In this example, we called the filter() method of the student's array object and passed into an es6 arrow function that tests each element. If functions return true, then the filter() method includes the element in the result array.
Note: filter() method does not change the original array.
The syntax is similar to filter, but find() returns only the first element in an array.
Suppose you need to take an array, transform its elements, and include the results in a new array.
Here the map() method iterate on each element of the numbers array and return a new array with the elements that have been transformed.
Suggestion: If you don’t actually need the array and you are simply trying to iterate, use forEach(). Remember map will create a new array on each call.
The slice() is used to clone an array as shown in the following example:
Here, the newNum array contains all the elements of the numbers array.
The slice() method accepts two optional parameters as follows:
slice(start, stop). This method with optional parameters returns a new array with specified start to end elements.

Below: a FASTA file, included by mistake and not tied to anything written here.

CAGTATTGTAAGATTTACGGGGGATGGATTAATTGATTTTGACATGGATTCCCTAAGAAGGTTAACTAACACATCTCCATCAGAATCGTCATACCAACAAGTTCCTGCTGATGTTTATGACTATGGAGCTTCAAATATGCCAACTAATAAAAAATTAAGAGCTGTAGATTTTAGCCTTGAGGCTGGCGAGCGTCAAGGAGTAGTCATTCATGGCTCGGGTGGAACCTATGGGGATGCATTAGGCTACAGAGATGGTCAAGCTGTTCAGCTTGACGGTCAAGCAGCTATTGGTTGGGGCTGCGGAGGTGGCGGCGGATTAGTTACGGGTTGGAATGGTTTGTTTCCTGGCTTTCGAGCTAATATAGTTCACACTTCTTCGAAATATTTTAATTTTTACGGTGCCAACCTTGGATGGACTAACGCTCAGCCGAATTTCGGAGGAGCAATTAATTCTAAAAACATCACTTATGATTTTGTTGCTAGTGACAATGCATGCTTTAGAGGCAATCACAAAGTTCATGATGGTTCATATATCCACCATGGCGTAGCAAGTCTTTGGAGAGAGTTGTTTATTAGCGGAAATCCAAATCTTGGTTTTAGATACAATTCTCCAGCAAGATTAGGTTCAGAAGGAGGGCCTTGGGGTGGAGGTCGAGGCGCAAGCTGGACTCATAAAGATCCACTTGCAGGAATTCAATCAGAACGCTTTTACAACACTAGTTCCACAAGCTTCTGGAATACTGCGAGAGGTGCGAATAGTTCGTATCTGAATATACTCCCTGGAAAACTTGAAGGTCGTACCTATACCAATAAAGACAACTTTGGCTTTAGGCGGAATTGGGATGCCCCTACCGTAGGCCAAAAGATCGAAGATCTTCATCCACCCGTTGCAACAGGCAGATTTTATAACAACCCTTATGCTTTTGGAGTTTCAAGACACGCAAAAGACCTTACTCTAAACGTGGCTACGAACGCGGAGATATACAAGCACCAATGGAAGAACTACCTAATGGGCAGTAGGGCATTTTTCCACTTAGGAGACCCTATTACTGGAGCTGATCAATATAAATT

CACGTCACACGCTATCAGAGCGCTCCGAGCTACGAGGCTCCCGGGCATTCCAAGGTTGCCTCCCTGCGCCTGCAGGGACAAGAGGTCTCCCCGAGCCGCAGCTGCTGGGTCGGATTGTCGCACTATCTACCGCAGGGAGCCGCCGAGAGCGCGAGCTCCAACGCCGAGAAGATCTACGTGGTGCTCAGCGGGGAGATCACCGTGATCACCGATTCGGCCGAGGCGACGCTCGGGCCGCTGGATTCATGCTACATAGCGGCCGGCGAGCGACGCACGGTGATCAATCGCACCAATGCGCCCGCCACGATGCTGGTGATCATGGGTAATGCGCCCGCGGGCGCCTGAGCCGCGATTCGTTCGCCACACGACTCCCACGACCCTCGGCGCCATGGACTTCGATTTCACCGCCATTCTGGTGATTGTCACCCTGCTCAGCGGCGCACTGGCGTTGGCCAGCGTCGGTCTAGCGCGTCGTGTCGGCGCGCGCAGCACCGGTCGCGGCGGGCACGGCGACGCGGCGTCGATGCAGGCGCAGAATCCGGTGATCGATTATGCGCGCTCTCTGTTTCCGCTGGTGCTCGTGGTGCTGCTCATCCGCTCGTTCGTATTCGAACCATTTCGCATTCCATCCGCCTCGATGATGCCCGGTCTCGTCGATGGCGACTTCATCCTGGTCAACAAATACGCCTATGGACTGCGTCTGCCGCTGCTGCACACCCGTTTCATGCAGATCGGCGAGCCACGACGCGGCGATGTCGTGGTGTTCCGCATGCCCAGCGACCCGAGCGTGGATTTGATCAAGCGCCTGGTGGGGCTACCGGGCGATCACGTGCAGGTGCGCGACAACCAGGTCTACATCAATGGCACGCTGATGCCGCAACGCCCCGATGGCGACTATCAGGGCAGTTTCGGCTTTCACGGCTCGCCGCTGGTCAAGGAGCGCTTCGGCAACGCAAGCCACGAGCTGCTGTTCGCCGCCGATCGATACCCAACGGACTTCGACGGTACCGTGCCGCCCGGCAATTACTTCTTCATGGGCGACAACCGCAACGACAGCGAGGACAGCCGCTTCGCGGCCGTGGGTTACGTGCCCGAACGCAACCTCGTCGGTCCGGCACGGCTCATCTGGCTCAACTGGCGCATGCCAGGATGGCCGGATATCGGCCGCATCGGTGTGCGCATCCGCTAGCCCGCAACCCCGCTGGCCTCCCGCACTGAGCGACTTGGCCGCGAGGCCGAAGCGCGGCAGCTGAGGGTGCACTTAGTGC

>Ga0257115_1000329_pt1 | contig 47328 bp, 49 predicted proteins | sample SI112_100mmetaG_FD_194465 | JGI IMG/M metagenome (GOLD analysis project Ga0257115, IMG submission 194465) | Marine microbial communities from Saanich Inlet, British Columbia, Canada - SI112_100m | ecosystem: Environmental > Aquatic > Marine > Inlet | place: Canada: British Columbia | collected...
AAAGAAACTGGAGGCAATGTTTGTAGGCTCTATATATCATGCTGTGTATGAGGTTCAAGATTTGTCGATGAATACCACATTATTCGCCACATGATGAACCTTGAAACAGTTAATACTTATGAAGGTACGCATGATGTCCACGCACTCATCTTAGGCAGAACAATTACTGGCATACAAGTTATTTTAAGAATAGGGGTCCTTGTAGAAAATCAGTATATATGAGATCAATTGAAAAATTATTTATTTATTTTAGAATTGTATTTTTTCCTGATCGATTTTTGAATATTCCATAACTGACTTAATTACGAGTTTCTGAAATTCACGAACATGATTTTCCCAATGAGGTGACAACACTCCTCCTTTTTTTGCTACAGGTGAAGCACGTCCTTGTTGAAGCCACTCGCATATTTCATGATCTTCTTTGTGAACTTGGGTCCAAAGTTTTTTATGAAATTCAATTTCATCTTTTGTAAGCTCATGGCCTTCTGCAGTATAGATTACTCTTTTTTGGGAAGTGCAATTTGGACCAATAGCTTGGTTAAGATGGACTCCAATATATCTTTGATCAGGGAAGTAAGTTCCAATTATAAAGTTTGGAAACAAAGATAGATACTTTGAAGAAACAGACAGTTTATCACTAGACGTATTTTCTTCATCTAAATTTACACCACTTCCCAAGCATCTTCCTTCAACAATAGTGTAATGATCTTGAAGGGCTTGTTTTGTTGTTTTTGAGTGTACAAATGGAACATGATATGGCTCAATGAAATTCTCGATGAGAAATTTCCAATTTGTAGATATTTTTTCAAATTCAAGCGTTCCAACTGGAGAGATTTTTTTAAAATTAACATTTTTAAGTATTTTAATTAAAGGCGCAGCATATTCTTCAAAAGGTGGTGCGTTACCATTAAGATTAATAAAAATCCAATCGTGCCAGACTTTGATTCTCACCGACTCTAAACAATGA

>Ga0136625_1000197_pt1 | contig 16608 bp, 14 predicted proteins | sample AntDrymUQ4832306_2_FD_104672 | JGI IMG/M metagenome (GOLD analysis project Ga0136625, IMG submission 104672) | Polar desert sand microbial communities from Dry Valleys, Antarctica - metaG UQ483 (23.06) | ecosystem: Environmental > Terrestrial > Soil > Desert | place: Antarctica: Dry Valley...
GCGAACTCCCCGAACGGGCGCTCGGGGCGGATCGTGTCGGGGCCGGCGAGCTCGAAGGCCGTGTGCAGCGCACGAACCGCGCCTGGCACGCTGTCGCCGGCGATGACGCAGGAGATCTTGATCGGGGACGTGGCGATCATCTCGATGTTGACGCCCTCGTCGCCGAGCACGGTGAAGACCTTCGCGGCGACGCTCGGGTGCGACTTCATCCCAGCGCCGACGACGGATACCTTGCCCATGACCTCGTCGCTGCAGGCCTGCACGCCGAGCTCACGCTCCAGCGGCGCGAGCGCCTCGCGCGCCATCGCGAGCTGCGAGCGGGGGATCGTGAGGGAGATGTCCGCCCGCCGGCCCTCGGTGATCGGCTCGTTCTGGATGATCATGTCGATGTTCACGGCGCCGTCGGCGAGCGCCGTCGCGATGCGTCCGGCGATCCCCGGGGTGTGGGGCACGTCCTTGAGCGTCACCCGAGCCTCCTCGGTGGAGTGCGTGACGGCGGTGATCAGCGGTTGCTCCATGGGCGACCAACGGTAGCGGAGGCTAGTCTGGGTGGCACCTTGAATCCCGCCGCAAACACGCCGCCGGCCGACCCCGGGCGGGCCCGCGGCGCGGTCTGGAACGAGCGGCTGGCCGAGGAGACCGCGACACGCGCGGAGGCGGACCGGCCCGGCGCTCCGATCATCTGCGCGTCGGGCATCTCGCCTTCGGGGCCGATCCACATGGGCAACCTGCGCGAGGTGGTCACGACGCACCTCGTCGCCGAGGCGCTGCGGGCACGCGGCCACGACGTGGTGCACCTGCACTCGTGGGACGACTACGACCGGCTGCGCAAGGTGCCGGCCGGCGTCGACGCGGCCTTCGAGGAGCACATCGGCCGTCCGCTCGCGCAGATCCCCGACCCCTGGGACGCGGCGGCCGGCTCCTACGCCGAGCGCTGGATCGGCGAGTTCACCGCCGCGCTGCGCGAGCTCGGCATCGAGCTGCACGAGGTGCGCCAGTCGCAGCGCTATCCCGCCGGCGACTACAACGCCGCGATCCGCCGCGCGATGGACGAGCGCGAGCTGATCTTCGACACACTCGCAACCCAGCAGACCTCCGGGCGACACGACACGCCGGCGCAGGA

Suppose that you have an array of numbers, like this:
let numbers = [1, 2, 3, 4, 5];
If you call array.reduce() that helps you to reduce an array to a single value, like this:
Now the million-dollar question is how exactly it works? well, The reduce() method take 4 arguments:
- currentValue(The value of the array element in the current iteration)
- currentIndex(The index of the array element in the current iteration)
Here, currentIndex and array are the optional arguments. In the above example, total = accumulator, by default it's 0. And in every iteration current value is changed. So for Now the total= 0 and currentNumber= 1.
So the final output is 21. You can change the initial value.
Here we set the initial value is 4, so in this case, total= 4 and currentNumber= 1, and the output is 10.